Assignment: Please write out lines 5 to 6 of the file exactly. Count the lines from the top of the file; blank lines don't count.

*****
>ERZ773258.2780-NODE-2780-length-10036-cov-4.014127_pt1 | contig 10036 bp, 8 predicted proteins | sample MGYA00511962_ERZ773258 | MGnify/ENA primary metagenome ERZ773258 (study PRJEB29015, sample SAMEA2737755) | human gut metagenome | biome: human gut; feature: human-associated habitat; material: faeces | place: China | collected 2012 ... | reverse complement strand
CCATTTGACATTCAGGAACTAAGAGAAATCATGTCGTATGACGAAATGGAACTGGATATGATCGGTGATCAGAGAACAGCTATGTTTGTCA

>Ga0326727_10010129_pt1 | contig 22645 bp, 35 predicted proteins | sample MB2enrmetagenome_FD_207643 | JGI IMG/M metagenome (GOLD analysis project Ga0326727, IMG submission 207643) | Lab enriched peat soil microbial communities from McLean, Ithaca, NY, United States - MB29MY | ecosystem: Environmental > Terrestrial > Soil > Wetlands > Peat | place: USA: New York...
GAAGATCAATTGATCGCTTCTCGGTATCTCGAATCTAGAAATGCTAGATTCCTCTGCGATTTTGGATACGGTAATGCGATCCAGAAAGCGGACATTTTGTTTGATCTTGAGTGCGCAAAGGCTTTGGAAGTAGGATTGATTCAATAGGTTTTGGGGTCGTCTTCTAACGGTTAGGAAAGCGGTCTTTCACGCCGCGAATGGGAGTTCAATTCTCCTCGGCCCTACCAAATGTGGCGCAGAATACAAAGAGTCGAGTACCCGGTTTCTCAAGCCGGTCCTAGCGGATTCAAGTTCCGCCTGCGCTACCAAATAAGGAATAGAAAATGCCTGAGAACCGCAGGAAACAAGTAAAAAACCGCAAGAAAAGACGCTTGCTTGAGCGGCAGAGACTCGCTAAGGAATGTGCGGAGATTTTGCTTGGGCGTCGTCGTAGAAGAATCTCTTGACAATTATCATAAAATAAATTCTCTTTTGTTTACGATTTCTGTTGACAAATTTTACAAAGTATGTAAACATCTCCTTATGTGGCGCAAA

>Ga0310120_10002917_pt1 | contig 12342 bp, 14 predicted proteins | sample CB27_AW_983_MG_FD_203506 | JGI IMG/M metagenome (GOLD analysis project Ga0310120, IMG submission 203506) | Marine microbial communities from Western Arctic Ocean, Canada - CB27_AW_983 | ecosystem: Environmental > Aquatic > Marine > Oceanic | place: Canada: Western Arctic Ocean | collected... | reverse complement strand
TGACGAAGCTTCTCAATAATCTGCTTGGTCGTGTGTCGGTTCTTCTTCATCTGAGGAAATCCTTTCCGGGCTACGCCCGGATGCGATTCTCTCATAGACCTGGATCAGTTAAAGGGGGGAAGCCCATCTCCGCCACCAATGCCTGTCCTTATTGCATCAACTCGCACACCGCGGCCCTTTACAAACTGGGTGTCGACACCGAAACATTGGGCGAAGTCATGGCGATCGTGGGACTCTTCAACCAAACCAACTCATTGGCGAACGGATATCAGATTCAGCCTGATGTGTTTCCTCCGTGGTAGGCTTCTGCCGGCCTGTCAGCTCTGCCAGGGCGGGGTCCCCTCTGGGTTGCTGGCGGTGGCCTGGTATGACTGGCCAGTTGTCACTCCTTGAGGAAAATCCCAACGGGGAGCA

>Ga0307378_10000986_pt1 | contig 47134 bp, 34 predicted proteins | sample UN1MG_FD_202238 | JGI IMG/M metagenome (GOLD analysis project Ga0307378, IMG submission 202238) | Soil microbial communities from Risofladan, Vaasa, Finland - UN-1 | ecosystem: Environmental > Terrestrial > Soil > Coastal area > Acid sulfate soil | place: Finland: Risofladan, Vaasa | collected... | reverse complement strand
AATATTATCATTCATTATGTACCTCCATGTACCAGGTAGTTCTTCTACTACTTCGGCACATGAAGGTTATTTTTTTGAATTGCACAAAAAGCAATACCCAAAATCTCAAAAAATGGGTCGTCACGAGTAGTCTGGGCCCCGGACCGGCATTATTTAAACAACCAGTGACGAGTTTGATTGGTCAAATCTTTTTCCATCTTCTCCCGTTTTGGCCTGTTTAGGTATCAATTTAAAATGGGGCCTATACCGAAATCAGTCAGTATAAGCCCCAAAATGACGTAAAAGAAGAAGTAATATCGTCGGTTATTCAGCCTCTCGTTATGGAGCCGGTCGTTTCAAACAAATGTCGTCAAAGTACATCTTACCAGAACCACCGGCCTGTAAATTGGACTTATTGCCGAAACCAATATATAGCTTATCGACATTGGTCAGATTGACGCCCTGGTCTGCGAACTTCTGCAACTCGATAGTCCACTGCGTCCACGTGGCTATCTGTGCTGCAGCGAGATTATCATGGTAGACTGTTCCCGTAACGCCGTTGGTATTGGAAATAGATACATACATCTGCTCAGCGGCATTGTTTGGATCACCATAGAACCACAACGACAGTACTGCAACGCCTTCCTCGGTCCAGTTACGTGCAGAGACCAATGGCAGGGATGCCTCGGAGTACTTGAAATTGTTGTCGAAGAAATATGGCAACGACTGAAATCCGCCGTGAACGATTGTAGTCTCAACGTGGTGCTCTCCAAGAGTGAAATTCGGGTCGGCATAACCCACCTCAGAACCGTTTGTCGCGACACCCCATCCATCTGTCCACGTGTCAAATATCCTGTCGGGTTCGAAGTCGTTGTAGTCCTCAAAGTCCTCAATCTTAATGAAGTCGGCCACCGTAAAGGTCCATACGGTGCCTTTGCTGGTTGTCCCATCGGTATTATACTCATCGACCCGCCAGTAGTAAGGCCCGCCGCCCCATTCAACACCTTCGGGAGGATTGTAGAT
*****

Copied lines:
>Ga0310120_10002917_pt1 | contig 12342 bp, 14 predicted proteins | sample CB27_AW_983_MG_FD_203506 | JGI IMG/M metagenome (GOLD analysis project Ga0310120, IMG submission 203506) | Marine microbial communities from Western Arctic Ocean, Canada - CB27_AW_983 | ecosystem: Environmental > Aquatic > Marine > Oceanic | place: Canada: Western Arctic Ocean | collected... | reverse complement strand
TGACGAAGCTTCTCAATAATCTGCTTGGTCGTGTGTCGGTTCTTCTTCATCTGAGGAAATCCTTTCCGGGCTACGCCCGGATGCGATTCTCTCATAGACCTGGATCAGTTAAAGGGGGGAAGCCCATCTCCGCCACCAATGCCTGTCCTTATTGCATCAACTCGCACACCGCGGCCCTTTACAAACTGGGTGTCGACACCGAAACATTGGGCGAAGTCATGGCGATCGTGGGACTCTTCAACCAAACCAACTCATTGGCGAACGGATATCAGATTCAGCCTGATGTGTTTCCTCCGTGGTAGGCTTCTGCCGGCCTGTCAGCTCTGCCAGGGCGGGGTCCCCTCTGGGTTGCTGGCGGTGGCCTGGTATGACTGGCCAGTTGTCACTCCTTGAGGAAAATCCCAACGGGGAGCA